Sherman said in an interview that “practicing grace” appears to refer to a religious concept that is “highly subjective and not an objective rule that could be used to govern a First Amendment protected right like voting.”
The lawsuit also said the fact Virginia does not set any “any reasonable, definite time limits by which the Governor must make a decision on an application for voting rights restoration” violates the First Amendment.
Virginia's rights restoration policies make it a national outlier. In most states, rights are automatically restored either after the completion of a prison sentence or after the completion of parole or probation, according to the National Conference of State Legislatures. Some states require that people convicted of felonies must first pay any outstanding fees, fine or restitution.
According to the American Civil Liberties Union, only Virginia and Kentucky permanently disenfranchise people with felony convictions absent action from the governor.
Citing an October 2022 report from the Sentencing Project, the lawsuit said Virginia has an estimated 211,344 people with felony convictions who remain disenfranchised, even after completing their full sentences including parole and probation. That constitutes just over 5% of the state’s voting-age population, the sixth-highest rate in the nation, according to the lawsuit.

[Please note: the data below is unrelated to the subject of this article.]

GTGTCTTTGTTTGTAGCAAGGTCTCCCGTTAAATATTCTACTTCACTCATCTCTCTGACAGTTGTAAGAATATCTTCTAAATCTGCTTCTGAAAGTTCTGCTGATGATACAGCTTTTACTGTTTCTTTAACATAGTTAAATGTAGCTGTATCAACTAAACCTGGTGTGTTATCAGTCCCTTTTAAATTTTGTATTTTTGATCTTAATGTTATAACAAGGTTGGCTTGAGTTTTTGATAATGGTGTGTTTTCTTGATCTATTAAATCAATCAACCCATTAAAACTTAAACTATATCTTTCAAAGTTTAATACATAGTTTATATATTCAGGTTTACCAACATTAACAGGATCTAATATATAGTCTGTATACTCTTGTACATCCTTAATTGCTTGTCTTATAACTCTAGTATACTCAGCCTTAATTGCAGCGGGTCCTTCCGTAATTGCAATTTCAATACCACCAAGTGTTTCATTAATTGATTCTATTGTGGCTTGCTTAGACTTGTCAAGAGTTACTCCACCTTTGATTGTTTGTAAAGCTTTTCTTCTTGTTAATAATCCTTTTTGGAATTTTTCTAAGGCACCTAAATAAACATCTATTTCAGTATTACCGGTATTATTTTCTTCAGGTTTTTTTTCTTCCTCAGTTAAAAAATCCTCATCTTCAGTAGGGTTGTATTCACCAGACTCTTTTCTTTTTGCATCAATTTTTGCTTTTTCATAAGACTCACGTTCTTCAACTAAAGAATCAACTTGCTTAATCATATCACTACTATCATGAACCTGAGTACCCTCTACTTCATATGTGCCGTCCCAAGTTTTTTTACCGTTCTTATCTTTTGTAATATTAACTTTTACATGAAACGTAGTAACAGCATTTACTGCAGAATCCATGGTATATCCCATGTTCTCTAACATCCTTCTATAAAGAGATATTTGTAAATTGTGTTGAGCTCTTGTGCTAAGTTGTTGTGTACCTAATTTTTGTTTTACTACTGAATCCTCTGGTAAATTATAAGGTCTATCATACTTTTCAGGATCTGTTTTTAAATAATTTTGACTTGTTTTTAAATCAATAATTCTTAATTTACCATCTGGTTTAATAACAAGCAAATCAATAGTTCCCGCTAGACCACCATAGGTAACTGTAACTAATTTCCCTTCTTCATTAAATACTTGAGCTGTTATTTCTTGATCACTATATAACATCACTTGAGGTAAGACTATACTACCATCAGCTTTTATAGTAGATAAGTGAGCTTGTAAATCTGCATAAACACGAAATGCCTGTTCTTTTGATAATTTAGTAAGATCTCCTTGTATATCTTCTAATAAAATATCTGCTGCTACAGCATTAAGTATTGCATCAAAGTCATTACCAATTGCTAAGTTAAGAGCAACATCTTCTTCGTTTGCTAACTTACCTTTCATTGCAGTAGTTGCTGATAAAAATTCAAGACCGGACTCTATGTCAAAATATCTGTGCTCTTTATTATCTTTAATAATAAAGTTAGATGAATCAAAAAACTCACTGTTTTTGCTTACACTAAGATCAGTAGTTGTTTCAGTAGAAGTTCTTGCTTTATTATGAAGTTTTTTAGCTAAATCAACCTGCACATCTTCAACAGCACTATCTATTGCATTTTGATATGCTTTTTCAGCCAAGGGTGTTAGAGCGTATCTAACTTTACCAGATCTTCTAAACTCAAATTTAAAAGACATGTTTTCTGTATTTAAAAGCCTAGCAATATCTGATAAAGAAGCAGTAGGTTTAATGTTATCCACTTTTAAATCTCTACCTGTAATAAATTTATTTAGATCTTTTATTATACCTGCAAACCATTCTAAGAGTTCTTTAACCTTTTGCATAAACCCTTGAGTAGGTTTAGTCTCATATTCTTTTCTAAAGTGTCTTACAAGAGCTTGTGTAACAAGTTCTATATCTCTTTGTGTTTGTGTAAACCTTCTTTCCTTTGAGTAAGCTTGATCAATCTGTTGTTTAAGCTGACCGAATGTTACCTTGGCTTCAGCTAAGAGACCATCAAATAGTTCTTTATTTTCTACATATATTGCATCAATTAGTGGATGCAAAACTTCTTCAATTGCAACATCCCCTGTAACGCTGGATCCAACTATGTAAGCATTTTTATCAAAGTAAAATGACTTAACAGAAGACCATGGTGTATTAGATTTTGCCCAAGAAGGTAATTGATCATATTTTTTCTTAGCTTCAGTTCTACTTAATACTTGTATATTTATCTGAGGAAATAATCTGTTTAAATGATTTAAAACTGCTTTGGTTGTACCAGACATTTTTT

Virginia governors during the past two decades — Democrat and Republican — have taken steps to streamline the process of applying for rights restoration or to work through applications more quickly.
In 2013, Republican Gov. Bob McDonnell announced that people convicted of nonviolent felonies who finished serving their sentences and maintained a clean record would regain their voting and other civil rights on an individual basis without having to apply. Democratic Gov. Terry McAuliffe and his predecessor, Ralph Northam, expanded on that.
The lawsuit said all three previous governors used “specific, objective, and neutral criteria such as sentence completion or release from incarceration” to “create a uniformly administered, non-discretionary restoration system.”
McAuliffe's administration restored the rights of more than 173,000 Virginians by the end of his term. Northam restored over 126,000.
Youngkin, who took office in January 2022, announced that spring that he had restored the civil rights of 3,496 Virginians. The administration said at the time that it would be restoring rights on an “ongoing basis.”
He then announced another batch in October, saying over 800 people had their rights restored in time to register to vote in the November election.
Recent legislative efforts to let voters decide whether to automatically restore the voting rights of people convicted of felonies who have served their terms, without involvement by the governor, have died in the Republican-controlled House of Delegates.